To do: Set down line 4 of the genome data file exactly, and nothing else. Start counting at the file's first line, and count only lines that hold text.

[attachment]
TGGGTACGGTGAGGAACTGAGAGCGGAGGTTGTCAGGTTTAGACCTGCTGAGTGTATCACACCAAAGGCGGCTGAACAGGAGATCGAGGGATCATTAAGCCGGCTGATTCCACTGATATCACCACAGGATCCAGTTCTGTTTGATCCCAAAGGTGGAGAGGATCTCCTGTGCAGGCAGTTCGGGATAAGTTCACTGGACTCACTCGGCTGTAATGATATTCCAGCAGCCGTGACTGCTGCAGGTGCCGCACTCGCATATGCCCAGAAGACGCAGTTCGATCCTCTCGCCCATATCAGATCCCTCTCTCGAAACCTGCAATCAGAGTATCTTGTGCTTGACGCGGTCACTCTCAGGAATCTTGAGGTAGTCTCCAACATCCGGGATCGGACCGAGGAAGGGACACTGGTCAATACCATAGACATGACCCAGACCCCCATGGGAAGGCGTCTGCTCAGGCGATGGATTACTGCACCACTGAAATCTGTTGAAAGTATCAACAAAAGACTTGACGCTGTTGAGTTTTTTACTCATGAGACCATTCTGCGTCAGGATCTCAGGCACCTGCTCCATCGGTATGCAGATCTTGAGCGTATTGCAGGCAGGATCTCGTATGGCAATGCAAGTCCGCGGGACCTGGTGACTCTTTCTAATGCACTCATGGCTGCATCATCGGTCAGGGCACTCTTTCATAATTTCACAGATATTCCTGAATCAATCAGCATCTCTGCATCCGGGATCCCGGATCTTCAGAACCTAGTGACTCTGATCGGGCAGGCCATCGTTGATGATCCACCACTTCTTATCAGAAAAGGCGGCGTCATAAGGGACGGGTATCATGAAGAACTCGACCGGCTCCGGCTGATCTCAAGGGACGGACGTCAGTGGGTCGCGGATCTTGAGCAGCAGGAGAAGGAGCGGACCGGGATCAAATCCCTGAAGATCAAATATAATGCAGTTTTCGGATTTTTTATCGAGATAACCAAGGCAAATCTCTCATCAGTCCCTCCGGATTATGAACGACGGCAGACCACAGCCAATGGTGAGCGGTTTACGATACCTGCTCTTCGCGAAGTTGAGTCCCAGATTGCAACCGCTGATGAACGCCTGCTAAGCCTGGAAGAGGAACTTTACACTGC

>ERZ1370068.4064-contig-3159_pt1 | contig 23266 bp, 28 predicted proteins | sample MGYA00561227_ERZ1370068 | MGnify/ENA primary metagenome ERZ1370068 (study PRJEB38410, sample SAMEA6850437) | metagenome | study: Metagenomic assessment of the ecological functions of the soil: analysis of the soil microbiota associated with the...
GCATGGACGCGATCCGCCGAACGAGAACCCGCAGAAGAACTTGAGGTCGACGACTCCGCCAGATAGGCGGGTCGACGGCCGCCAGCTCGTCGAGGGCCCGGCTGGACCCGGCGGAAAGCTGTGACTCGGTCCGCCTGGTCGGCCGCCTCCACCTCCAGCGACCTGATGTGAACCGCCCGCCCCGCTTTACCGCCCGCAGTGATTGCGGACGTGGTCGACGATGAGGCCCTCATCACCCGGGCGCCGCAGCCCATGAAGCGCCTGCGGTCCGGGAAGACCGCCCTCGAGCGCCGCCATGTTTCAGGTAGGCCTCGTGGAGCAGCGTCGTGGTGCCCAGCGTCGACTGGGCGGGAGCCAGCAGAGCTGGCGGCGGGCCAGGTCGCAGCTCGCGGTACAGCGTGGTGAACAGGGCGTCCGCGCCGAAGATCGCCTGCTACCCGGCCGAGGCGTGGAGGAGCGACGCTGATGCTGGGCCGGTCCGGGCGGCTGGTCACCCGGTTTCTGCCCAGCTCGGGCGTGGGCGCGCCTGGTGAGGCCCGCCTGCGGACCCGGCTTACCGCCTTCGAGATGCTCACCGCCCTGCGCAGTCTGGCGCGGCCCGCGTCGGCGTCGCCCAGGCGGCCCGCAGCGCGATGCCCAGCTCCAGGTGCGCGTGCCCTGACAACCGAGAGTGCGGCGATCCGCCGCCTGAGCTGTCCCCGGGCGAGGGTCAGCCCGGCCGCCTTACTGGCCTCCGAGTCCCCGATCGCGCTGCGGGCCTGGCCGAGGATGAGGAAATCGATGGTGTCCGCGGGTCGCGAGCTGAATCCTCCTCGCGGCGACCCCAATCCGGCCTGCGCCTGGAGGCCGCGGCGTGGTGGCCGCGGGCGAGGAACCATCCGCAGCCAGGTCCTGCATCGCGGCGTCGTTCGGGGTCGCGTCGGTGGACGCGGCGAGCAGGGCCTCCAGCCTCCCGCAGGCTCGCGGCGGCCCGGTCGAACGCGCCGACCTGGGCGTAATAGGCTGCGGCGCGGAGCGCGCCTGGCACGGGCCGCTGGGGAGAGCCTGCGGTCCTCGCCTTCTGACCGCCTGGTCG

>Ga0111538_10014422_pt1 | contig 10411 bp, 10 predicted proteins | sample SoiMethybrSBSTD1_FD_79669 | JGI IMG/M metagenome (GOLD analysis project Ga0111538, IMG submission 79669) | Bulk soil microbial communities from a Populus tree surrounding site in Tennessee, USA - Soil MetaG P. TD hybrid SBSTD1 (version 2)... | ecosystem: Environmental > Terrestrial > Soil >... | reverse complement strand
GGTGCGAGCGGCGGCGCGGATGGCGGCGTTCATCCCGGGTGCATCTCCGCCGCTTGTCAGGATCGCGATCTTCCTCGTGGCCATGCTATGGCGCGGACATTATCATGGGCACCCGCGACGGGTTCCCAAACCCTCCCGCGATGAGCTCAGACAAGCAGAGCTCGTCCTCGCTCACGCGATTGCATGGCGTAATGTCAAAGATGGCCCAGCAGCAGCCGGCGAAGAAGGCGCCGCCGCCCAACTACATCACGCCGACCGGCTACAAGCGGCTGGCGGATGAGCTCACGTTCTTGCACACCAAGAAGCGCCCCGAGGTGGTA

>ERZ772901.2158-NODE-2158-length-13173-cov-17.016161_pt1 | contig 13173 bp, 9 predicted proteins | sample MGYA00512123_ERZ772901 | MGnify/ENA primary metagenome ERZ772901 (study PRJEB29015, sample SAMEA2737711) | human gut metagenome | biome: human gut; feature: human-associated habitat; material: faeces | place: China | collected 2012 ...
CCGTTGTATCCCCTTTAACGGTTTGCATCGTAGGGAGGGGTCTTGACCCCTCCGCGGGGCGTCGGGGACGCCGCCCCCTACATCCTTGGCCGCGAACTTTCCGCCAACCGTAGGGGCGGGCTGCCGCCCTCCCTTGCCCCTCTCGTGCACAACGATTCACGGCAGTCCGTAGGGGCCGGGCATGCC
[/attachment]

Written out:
>Ga0111538_10014422_pt1 | contig 10411 bp, 10 predicted proteins | sample SoiMethybrSBSTD1_FD_79669 | JGI IMG/M metagenome (GOLD analysis project Ga0111538, IMG submission 79669) | Bulk soil microbial communities from a Populus tree surrounding site in Tennessee, USA - Soil MetaG P. TD hybrid SBSTD1 (version 2)... | ecosystem: Environmental > Terrestrial > Soil >... | reverse complement strand